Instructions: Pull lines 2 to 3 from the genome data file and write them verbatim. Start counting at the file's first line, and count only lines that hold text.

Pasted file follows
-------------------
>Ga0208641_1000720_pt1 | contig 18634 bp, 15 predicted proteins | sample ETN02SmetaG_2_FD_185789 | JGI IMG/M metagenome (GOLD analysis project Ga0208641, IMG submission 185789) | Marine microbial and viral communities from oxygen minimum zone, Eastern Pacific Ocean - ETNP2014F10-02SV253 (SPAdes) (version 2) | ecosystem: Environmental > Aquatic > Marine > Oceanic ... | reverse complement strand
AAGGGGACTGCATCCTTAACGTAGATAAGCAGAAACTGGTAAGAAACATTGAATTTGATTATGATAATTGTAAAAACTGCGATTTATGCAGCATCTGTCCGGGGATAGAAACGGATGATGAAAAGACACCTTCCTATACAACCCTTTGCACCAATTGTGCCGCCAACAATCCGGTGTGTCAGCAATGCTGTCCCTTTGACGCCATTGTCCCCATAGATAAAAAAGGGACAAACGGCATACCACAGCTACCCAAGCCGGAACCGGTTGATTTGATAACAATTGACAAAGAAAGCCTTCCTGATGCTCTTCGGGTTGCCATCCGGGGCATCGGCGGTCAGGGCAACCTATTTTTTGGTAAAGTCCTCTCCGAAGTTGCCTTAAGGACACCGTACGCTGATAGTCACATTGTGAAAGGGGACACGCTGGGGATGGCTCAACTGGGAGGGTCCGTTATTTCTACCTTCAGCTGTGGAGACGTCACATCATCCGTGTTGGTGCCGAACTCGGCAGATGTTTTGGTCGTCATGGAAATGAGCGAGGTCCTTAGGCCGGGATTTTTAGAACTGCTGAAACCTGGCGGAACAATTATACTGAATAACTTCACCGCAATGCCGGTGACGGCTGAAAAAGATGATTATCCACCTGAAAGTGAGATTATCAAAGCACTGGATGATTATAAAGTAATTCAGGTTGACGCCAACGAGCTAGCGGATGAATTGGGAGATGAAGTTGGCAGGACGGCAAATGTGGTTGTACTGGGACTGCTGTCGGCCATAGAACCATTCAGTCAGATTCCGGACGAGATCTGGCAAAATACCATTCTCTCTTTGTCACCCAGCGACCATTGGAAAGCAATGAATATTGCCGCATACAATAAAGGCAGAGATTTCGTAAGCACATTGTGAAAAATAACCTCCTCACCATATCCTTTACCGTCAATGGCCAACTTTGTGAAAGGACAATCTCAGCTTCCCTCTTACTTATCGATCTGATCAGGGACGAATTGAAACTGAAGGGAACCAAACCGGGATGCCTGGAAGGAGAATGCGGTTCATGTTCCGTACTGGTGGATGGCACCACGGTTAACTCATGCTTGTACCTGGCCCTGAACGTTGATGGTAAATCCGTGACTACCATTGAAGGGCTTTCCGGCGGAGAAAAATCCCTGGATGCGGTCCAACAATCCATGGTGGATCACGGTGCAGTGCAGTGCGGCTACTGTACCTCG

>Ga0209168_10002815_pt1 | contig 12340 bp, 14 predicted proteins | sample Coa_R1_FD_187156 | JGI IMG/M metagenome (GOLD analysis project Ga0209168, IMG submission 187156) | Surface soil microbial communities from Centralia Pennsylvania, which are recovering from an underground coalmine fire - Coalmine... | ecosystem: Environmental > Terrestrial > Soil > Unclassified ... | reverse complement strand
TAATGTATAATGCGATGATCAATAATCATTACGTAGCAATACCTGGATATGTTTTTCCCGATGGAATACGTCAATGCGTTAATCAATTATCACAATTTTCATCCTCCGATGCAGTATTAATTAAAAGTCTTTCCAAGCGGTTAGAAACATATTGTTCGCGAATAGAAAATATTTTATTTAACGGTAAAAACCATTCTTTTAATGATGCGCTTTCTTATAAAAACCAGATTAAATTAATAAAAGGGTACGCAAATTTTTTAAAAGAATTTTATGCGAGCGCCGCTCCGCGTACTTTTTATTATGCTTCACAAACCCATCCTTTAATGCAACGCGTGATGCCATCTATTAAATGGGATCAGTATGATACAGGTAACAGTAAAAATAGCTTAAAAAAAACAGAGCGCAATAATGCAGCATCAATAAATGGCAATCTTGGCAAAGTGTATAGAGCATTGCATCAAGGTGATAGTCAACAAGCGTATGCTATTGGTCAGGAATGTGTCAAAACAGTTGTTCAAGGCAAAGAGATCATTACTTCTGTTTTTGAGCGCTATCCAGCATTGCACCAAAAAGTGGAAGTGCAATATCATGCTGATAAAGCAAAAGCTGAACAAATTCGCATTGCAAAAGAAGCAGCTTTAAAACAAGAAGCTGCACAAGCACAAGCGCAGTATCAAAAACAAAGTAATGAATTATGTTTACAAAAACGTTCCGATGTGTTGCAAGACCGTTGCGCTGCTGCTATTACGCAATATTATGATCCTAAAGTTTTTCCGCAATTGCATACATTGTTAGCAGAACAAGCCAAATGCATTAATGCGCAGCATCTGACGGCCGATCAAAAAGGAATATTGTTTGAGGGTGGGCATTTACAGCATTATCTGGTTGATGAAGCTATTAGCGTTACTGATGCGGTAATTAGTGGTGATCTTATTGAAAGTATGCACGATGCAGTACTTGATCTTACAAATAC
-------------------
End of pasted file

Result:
AAGGGGACTGCATCCTTAACGTAGATAAGCAGAAACTGGTAAGAAACATTGAATTTGATTATGATAATTGTAAAAACTGCGATTTATGCAGCATCTGTCCGGGGATAGAAACGGATGATGAAAAGACACCTTCCTATACAACCCTTTGCACCAATTGTGCCGCCAACAATCCGGTGTGTCAGCAATGCTGTCCCTTTGACGCCATTGTCCCCATAGATAAAAAAGGGACAAACGGCATACCACAGCTACCCAAGCCGGAACCGGTTGATTTGATAACAATTGACAAAGAAAGCCTTCCTGATGCTCTTCGGGTTGCCATCCGGGGCATCGGCGGTCAGGGCAACCTATTTTTTGGTAAAGTCCTCTCCGAAGTTGCCTTAAGGACACCGTACGCTGATAGTCACATTGTGAAAGGGGACACGCTGGGGATGGCTCAACTGGGAGGGTCCGTTATTTCTACCTTCAGCTGTGGAGACGTCACATCATCCGTGTTGGTGCCGAACTCGGCAGATGTTTTGGTCGTCATGGAAATGAGCGAGGTCCTTAGGCCGGGATTTTTAGAACTGCTGAAACCTGGCGGAACAATTATACTGAATAACTTCACCGCAATGCCGGTGACGGCTGAAAAAGATGATTATCCACCTGAAAGTGAGATTATCAAAGCACTGGATGATTATAAAGTAATTCAGGTTGACGCCAACGAGCTAGCGGATGAATTGGGAGATGAAGTTGGCAGGACGGCAAATGTGGTTGTACTGGGACTGCTGTCGGCCATAGAACCATTCAGTCAGATTCCGGACGAGATCTGGCAAAATACCATTCTCTCTTTGTCACCCAGCGACCATTGGAAAGCAATGAATATTGCCGCATACAATAAAGGCAGAGATTTCGTAAGCACATTGTGAAAAATAACCTCCTCACCATATCCTTTACCGTCAATGGCCAACTTTGTGAAAGGACAATCTCAGCTTCCCTCTTACTTATCGATCTGATCAGGGACGAATTGAAACTGAAGGGAACCAAACCGGGATGCCTGGAAGGAGAATGCGGTTCATGTTCCGTACTGGTGGATGGCACCACGGTTAACTCATGCTTGTACCTGGCCCTGAACGTTGATGGTAAATCCGTGACTACCATTGAAGGGCTTTCCGGCGGAGAAAAATCCCTGGATGCGGTCCAACAATCCATGGTGGATCACGGTGCAGTGCAGTGCGGCTACTGTACCTCG

>Ga0209168_10002815_pt1 | contig 12340 bp, 14 predicted proteins | sample Coa_R1_FD_187156 | JGI IMG/M metagenome (GOLD analysis project Ga0209168, IMG submission 187156) | Surface soil microbial communities from Centralia Pennsylvania, which are recovering from an underground coalmine fire - Coalmine... | ecosystem: Environmental > Terrestrial > Soil > Unclassified ... | reverse complement strand